Try this Recipe: Classic Acai Bowls (Vegan & Gluten-Free)

5. Unsweetened Greek Yogurt with Banana Slices


Greek yogurt, in a nutshell, is strained yogurt. What that means is it's processed in a way where a lot of water and lactose (and some minerals) are removed so that there are also less carbs and sugar. Greek yogurt contains plenty of protein, probiotics, potassium, calcium and Vitamin B12. This makes it the kind of breakfast food that will give you a boost of energy while strengthening your bones, increasing your brain function and keeping your immune system healthy.

Because your hair is made up of mostly protein (keratin), Greek yogurt supports strong hair and length retention. Meanwhile, B12 not only aids in repairing damaged skin cells, it also helps to regulate the production of pigmentation too. What this ultimately results in is less dark spots and uneven skin tone.

Try this Recipe: Homemade Greek Yogurt

6. Lox Toast 


If, like me, you prefer the kind of foods that are more brunch than breakfast, lox toast is right up your alley. For the most part, lox toast consists of salmon, cream cheese, tomato slices and capers. Salmon is packed with omega-3 fatty acids, potassium, B vitamins, protein and antioxidants. Cream cheese is also a great source of protein, plus it has quite a bit of vitamins A and B2 in it. Tomatoes are a fruit that are full of antioxidants, folate and Vitamin K, while capers are also a fruit with nutrients that help to fight fungal infections, diabetes, arthritis and even chest congestion.

The nutrients in all of these foods will make your hair stronger and your skin softer. In particular, the omega-3 in salmon can lubricate your scalp and reduce hair brittleness. When it comes to your skin, the properties in capers can reduce skin redness and inflammation, and even heal pimples and the scars that they leave behind.

Try this Recipe: Smoked Salmon and Caper Cream Cheese Toast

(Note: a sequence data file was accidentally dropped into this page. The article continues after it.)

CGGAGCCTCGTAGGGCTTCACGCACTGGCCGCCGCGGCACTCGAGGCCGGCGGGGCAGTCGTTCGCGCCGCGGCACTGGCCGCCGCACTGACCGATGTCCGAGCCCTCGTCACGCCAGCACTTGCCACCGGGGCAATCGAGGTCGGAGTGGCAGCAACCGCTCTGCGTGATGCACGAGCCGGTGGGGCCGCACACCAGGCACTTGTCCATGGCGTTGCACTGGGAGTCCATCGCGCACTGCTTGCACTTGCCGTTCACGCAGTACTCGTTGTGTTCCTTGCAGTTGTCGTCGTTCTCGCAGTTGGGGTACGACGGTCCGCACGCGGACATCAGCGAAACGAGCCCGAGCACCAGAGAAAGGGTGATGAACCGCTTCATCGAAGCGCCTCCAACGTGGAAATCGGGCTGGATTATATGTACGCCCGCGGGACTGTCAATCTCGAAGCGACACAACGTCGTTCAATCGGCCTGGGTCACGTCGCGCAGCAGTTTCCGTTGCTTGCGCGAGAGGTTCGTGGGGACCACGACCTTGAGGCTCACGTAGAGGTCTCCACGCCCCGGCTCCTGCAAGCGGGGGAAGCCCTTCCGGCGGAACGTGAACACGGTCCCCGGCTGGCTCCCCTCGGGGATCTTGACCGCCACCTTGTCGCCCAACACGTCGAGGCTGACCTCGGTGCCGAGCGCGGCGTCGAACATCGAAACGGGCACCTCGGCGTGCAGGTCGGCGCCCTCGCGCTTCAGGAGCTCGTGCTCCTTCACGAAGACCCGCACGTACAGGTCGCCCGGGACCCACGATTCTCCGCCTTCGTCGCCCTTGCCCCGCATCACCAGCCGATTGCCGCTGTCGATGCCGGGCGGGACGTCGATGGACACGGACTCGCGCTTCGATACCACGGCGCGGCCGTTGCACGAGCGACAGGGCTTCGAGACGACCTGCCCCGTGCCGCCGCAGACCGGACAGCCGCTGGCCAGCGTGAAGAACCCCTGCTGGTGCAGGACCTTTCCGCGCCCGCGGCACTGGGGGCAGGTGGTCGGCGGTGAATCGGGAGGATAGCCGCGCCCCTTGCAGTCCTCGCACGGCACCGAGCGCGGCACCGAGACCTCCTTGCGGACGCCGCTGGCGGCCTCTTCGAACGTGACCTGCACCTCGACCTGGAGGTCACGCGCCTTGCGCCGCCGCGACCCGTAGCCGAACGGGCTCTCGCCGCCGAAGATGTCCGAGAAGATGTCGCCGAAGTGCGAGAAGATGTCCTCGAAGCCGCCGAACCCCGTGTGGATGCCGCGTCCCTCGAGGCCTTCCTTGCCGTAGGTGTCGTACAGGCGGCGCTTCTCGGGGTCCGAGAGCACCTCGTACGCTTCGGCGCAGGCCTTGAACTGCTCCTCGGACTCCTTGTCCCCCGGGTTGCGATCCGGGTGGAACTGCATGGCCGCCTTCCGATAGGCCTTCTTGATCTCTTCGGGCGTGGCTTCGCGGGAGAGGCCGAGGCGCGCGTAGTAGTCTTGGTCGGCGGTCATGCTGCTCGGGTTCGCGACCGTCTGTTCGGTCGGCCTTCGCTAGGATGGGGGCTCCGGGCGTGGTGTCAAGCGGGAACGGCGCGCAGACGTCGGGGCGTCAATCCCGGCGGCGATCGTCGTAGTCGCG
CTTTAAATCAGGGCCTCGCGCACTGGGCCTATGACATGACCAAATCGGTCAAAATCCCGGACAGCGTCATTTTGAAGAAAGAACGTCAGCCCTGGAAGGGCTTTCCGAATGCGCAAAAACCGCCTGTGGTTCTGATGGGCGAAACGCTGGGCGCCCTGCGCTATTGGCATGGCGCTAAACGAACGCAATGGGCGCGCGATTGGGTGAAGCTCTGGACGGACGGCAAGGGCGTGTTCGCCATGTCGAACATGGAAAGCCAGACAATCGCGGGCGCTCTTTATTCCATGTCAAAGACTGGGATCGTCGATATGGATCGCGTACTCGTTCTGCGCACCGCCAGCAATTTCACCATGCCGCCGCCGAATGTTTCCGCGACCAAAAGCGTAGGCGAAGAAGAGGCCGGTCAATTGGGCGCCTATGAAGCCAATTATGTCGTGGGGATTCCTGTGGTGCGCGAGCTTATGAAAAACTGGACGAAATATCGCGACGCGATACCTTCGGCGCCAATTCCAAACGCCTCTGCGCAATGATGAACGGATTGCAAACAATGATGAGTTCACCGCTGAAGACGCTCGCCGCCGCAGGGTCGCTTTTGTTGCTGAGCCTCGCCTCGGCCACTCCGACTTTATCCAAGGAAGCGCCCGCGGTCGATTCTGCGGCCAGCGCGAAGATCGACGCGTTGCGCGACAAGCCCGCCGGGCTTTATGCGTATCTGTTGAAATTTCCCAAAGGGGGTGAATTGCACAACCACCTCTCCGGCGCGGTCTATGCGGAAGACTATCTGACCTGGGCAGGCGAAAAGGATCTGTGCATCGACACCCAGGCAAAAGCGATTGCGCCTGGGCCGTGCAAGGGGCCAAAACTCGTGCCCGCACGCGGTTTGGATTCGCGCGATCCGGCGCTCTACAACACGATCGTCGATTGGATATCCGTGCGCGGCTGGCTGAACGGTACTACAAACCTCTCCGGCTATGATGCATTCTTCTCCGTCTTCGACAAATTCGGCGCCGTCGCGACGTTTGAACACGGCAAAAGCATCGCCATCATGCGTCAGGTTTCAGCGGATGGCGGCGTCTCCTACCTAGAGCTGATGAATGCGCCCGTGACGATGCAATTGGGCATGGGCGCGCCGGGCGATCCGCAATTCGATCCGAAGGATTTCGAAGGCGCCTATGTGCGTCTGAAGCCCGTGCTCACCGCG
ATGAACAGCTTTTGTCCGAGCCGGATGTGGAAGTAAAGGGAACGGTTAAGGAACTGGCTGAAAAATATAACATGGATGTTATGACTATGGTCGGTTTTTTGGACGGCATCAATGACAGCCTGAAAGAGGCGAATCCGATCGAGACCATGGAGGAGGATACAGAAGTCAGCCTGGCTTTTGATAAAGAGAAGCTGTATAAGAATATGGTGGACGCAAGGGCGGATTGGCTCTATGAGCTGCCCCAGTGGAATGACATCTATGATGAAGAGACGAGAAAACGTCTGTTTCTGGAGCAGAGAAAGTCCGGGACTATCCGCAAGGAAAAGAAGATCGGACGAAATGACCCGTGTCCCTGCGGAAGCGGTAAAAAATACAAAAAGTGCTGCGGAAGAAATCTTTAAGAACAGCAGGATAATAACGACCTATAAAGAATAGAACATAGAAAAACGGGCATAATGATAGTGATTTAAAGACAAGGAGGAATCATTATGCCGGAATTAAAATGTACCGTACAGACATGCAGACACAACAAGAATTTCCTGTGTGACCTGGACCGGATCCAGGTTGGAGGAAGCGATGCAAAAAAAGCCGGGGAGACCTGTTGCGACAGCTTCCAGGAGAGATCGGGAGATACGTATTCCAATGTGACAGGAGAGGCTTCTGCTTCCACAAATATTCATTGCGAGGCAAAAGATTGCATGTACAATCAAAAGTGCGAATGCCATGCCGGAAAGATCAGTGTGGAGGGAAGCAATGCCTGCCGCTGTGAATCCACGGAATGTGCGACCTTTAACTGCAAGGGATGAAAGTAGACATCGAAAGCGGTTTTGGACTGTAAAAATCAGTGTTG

7. Quinoa Porridge 


What exactly is porridge? Basically, it's when a grain, cereal or legume (or combination of all three) is boiled with water, milk or broth. This means that oatmeal is a kind of porridge but since we've already discussed what oats can do, let's look into another kind of grain—quinoa. Not only is quinoa gluten-free and rich in protein, it contains twice as much fiber as most other grains. Some other cool things about quinoa is it has iron, magnesium and vitamins B2, B3 and B12 which is fabulous when it comes to rebuilding muscle cells. Quinoa also has the plant compounds quercetin and kaempferol; these are great at fighting body inflammation. As a bonus, quinoa has Vitamin E in it as well.

Since quinoa is one of those rare foods that is considered to be a complete protein (because it contains all nine amino acids that our body needs), you can probably guess why it's a food that's so good for your hair. Aside from it giving your locks a protein boost, the amino acids are able to repair damage that's done to your hair shaft. The B vitamins in the grain can reduce the appearance of age spots while giving you a glowing complexion (Vitamin B3 specifically is able to fight breakouts and skin inflammation). Also, the Vitamin E that's in quinoa can fight off free radicals so that your body can give your skin the collagen that it needs.

Try this Recipe: Vegan Quinoa Breakfast Porridge with Strawberries

8. Amaranth Porridge


Amaranth is another kind of grain that falls into the pseudocereal category. What that means is that while it's not technically a cereal grain like oats or wheats, it's oftentimes prepared like it's one. Amaranth is cool because it's a gluten-free grain that has fiber, protein, antioxidants, manganese, magnesium, iron, selenium and copper in it. If you eat amaranth on a consistent basis, it can lower bodily inflammation, lower cholesterol levels and risk of heart disease.

Your hair will love amaranth because it contains the amino acid lysine that moisturizes your hair and prevents hair loss. Many people also find amaranth to be a grain that soothes skin, slows down the aging process, heals breakouts and improves the overall health of your skin over time.

Try this Recipe: Amaranth Porridge with Roasted Pears

9. Egg Frittata


Eggs are good for you due to the protein that's in them. Your hair is made up of mostly protein, so of course, eggs will only benefit it. As far as your skin goes, the amino acids found in eggs can help your skin to regenerate new cells so that it appears fresh and glowing.

That said, if you've ever wondered what the difference is between an omelet and a frittata, there are actually a couple of things. First, frittatas (which is means "fried" in Italian) usually consist of fillings that are put into the egg while it's in the pan (rather than folded in the center like omelets are). Also, while omelets are designed to serve only one person, because frittatas are sliced into several pieces, it is able to feed a few people. And finally, frittatas are able to be enjoyed while they are hot or even at room temperature.